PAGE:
During work on the body I was also working on the neck. As you might expect it was in the same kind of shape. A bad binding repair on the peghead, coupled with a piece of missing head stock overlay. The back was also very banged up. When the fretboard was removed, big chunks of very brittle mahogany were torn out. There was a v shaped maple insert in the center of the neck. Only a third of the fretboard was left after I got the guitar. It didn’t appear or smell to be rosewood, looking a lot like Macassar ebony. The Fret House had already ordered a new “24 ¾” slotted ebony fretboard from Luthier’s Mercantile to replace the old one. It was interesting to compare what I had left of the existing one and the new one to see that they were completely different. Something I wouldn’t even have checked if I hadn’t read Dan Erlewine, Frank Ford and Tim Shaw’s article in American Lutherie Magazine on the different scales Gibson has used in the past.
The first thing I did on the neck was level it with sand paper stuck to the bottom of my joiner plane. Then using a simple jig I cut the truss rod slot using a ¼” round bottom up-cut spiral bit. I used a plunge router to make the cut because I could lift it up after the cut in the peghead, leaving wood in place for the screw in the cover. The next step was to drill a ¼” hole to join the two slots. The rod was a double action from Stewart MacDonald and the square ends of the rod were fit into the channel.
The fretboard was next. I cut the board to shape to the 1 ¾” wide minus the thickness of the ivoroid binding, using the original as a guide. After heating the binding in hot water I fitted it to the tight curves of the end of the board. ¼” Holes were then cut for the mother of pearl position markers and the side dots. With the glue dry a 16” radius was put on the fretboard and it was compression fretted with medium fret wire.
Since the neck had to be cut down and a piece of the peghead binding had been poorly repaired, I decided to replace it all. By doing this and veneering the back with mahogany, the peghead almost looked new. I filled the missing piece of ebony on the front with dust and glue, taking care to fill the missing filler in the inlay, which thank God, was still intact. The channels for the peghead binding were done with a router, with the exception of the two nearest the nut as the router bearing would have cut too much out. Those channels were done with a Sloane purfling cutter. The peghead holes were then drilled to accommodate the new turners.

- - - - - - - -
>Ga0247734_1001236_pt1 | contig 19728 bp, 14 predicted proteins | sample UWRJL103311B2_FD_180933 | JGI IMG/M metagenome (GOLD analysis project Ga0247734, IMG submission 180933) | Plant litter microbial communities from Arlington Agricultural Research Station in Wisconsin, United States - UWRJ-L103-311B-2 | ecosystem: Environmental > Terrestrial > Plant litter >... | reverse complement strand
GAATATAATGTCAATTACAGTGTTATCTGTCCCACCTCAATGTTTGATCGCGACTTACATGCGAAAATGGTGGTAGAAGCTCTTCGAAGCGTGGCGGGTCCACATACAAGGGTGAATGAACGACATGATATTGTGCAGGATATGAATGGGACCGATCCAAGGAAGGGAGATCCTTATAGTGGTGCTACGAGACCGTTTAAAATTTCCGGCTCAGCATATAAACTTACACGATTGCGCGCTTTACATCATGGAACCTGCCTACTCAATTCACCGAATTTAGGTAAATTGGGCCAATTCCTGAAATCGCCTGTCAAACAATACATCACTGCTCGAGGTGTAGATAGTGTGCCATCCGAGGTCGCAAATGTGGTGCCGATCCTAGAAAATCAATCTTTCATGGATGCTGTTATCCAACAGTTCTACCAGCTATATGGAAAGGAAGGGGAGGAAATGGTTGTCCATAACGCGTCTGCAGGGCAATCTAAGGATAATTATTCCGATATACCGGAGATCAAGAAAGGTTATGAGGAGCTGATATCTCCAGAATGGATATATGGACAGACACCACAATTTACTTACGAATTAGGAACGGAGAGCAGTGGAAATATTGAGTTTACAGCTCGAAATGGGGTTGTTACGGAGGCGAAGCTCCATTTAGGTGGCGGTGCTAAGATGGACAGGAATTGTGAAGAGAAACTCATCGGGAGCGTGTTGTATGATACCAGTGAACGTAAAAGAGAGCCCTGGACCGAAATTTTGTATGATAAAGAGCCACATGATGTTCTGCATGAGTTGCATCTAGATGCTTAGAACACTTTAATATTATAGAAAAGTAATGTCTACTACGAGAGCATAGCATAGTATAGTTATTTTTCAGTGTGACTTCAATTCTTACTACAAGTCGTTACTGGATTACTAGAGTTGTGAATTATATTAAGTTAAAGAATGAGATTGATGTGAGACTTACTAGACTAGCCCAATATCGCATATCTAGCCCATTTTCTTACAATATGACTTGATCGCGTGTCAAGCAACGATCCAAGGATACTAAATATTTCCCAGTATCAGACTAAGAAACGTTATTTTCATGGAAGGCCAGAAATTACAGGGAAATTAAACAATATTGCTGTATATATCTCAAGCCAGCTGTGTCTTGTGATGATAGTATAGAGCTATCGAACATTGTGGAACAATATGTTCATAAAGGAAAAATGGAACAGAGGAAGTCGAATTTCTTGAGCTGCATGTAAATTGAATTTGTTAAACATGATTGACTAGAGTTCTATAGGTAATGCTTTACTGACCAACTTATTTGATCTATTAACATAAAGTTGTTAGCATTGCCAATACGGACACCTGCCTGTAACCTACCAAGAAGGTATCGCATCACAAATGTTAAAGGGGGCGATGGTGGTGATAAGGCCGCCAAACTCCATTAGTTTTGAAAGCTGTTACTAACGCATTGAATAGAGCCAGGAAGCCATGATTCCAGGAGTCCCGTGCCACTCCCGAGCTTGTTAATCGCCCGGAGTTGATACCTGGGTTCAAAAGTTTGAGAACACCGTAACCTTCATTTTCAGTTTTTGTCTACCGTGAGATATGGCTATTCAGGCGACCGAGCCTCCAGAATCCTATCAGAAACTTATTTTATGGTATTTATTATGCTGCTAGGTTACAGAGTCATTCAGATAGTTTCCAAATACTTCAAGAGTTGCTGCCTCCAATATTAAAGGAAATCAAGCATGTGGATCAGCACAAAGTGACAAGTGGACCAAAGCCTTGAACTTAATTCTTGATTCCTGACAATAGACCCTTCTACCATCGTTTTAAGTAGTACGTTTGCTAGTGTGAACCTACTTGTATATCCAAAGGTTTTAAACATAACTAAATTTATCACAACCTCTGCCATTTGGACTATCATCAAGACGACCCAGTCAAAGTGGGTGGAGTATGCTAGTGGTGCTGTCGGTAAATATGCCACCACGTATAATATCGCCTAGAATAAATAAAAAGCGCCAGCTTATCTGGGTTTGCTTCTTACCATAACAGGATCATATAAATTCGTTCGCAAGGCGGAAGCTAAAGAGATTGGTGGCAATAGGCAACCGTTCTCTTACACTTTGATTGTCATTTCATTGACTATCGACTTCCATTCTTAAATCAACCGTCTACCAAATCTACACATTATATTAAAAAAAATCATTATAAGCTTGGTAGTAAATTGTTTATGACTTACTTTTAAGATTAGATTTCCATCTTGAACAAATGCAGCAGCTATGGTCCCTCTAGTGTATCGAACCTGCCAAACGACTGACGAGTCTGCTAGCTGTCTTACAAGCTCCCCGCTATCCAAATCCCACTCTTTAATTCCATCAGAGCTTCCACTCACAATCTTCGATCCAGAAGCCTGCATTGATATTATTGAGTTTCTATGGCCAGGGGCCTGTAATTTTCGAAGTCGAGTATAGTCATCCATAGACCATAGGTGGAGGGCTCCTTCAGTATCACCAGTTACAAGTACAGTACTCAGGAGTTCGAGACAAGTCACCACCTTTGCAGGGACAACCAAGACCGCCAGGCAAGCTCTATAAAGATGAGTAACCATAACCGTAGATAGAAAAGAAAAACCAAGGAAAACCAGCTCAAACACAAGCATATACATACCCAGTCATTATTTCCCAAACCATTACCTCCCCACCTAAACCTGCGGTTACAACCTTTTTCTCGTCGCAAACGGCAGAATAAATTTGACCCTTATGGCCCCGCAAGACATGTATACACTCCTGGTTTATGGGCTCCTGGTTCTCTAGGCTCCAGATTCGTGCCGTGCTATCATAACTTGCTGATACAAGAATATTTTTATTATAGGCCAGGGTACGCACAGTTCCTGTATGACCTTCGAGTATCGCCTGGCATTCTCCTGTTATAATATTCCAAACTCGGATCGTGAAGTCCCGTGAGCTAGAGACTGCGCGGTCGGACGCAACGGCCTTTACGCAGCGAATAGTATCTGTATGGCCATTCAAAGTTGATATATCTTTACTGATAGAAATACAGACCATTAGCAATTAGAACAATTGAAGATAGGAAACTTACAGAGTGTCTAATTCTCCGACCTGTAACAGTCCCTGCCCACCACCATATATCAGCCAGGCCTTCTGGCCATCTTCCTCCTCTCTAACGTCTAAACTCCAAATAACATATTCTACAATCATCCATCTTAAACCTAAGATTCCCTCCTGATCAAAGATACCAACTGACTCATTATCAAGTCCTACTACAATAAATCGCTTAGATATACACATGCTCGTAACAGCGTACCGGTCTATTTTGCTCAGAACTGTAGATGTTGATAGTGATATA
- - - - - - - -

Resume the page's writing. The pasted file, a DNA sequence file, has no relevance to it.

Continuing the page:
Before I put the fretboard on the neck, the angle had to be checked. As you might have guessed 85 years had taken its toll and was at a much too shallow angle to be playable. One of the things I did when I put the body together was to try and keep the original registration of the scrolls on the top and back aligned with the sides, but I realized that I’d have to slip the block a little. I heated the back and head block with a silicone heating blanket and moved it as much as I dared, and took up the chisel to finish the job. I took a full 3/16” off the heal of the neck to get the proper angle. Luckily there was a lot of wood on the neck and I thought it actually made a better match to what would be a new svelte neck shaft.
Once I was satisfied with the neck I put the truss rod in, filled the gaps in the mahogany with dust and epoxy and glued the fretboard to the neck. The neck was thicknessed with a Wagner safety plane and contoured with rasps and files. The ebonized stripe in the center of the neck was lost and I thought it would very difficult to redo without a lot of head scratching so rather than spraying the stripe on with color, Jim and I decided to leave it out altogether.
After finishing the contouring, I sanded down to 320 grit and joined the neck to the body. The neck angle had positioned the fretboard so that it didn’t contact the body by the sound hole, so a piece of spruce was fashioned to make up for the gap. After rounding the part of spruce that was under the exposed edge of the fretboard, it was barely visible. When the glue was dry I re-contoured the body to blend in to the narrower board. Jim had supplied mammoth ivory bridge pins, end pin, and Waverly’s with real ivory buttons, so that was a given. I have one, yes just one, ivory nut that I’ve saved for about 30 years. And while I don’t put elephant ivory on my new guitars, nor would I put it on any modern guitar I repaired, I thought this is the instrument for it.
Next week: Finish, set up and trouble shooting.